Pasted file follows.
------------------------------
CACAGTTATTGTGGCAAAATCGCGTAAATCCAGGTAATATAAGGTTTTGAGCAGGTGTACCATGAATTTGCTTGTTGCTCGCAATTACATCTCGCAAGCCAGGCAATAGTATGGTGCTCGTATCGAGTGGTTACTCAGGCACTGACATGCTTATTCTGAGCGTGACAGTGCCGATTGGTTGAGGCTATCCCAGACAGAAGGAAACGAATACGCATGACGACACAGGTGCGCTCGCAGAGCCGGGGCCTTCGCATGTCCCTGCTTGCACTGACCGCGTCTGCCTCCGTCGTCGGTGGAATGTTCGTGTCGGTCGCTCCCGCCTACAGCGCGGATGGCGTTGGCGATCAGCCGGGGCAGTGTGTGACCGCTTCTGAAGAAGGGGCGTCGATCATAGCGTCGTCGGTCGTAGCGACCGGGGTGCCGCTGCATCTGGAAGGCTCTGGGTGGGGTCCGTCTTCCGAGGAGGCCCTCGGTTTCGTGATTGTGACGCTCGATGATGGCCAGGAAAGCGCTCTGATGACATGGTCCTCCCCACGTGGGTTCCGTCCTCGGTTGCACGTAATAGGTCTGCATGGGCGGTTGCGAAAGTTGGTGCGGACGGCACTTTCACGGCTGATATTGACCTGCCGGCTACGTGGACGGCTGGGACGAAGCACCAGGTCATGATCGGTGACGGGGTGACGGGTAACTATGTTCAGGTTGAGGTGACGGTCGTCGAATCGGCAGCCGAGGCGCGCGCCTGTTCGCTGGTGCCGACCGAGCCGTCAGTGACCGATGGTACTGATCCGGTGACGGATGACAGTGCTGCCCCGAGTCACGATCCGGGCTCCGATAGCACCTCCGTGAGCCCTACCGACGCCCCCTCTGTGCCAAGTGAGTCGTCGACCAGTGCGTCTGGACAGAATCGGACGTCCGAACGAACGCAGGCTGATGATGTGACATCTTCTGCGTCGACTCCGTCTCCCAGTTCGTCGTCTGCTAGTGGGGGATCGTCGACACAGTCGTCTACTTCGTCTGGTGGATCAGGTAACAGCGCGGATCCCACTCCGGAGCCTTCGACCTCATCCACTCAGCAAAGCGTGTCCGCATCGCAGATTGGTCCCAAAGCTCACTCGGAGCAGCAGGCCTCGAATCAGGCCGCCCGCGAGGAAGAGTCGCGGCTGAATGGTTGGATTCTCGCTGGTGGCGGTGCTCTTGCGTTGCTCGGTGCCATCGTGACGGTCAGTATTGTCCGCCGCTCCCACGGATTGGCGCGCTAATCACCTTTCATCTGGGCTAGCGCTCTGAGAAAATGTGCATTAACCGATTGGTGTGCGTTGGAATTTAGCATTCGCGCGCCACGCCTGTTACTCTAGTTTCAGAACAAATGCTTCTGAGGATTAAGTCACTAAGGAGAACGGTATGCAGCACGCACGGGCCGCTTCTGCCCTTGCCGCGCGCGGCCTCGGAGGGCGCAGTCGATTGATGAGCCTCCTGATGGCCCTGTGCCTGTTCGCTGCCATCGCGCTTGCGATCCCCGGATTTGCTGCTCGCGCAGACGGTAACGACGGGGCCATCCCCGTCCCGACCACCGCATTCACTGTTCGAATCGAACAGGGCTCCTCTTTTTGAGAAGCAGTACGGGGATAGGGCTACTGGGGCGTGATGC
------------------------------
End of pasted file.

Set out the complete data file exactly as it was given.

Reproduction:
CACAGTTATTGTGGCAAAATCGCGTAAATCCAGGTAATATAAGGTTTTGAGCAGGTGTACCATGAATTTGCTTGTTGCTCGCAATTACATCTCGCAAGCCAGGCAATAGTATGGTGCTCGTATCGAGTGGTTACTCAGGCACTGACATGCTTATTCTGAGCGTGACAGTGCCGATTGGTTGAGGCTATCCCAGACAGAAGGAAACGAATACGCATGACGACACAGGTGCGCTCGCAGAGCCGGGGCCTTCGCATGTCCCTGCTTGCACTGACCGCGTCTGCCTCCGTCGTCGGTGGAATGTTCGTGTCGGTCGCTCCCGCCTACAGCGCGGATGGCGTTGGCGATCAGCCGGGGCAGTGTGTGACCGCTTCTGAAGAAGGGGCGTCGATCATAGCGTCGTCGGTCGTAGCGACCGGGGTGCCGCTGCATCTGGAAGGCTCTGGGTGGGGTCCGTCTTCCGAGGAGGCCCTCGGTTTCGTGATTGTGACGCTCGATGATGGCCAGGAAAGCGCTCTGATGACATGGTCCTCCCCACGTGGGTTCCGTCCTCGGTTGCACGTAATAGGTCTGCATGGGCGGTTGCGAAAGTTGGTGCGGACGGCACTTTCACGGCTGATATTGACCTGCCGGCTACGTGGACGGCTGGGACGAAGCACCAGGTCATGATCGGTGACGGGGTGACGGGTAACTATGTTCAGGTTGAGGTGACGGTCGTCGAATCGGCAGCCGAGGCGCGCGCCTGTTCGCTGGTGCCGACCGAGCCGTCAGTGACCGATGGTACTGATCCGGTGACGGATGACAGTGCTGCCCCGAGTCACGATCCGGGCTCCGATAGCACCTCCGTGAGCCCTACCGACGCCCCCTCTGTGCCAAGTGAGTCGTCGACCAGTGCGTCTGGACAGAATCGGACGTCCGAACGAACGCAGGCTGATGATGTGACATCTTCTGCGTCGACTCCGTCTCCCAGTTCGTCGTCTGCTAGTGGGGGATCGTCGACACAGTCGTCTACTTCGTCTGGTGGATCAGGTAACAGCGCGGATCCCACTCCGGAGCCTTCGACCTCATCCACTCAGCAAAGCGTGTCCGCATCGCAGATTGGTCCCAAAGCTCACTCGGAGCAGCAGGCCTCGAATCAGGCCGCCCGCGAGGAAGAGTCGCGGCTGAATGGTTGGATTCTCGCTGGTGGCGGTGCTCTTGCGTTGCTCGGTGCCATCGTGACGGTCAGTATTGTCCGCCGCTCCCACGGATTGGCGCGCTAATCACCTTTCATCTGGGCTAGCGCTCTGAGAAAATGTGCATTAACCGATTGGTGTGCGTTGGAATTTAGCATTCGCGCGCCACGCCTGTTACTCTAGTTTCAGAACAAATGCTTCTGAGGATTAAGTCACTAAGGAGAACGGTATGCAGCACGCACGGGCCGCTTCTGCCCTTGCCGCGCGCGGCCTCGGAGGGCGCAGTCGATTGATGAGCCTCCTGATGGCCCTGTGCCTGTTCGCTGCCATCGCGCTTGCGATCCCCGGATTTGCTGCTCGCGCAGACGGTAACGACGGGGCCATCCCCGTCCCGACCACCGCATTCACTGTTCGAATCGAACAGGGCTCCTCTTTTTGAGAAGCAGTACGGGGATAGGGCTACTGGGGCGTGATGC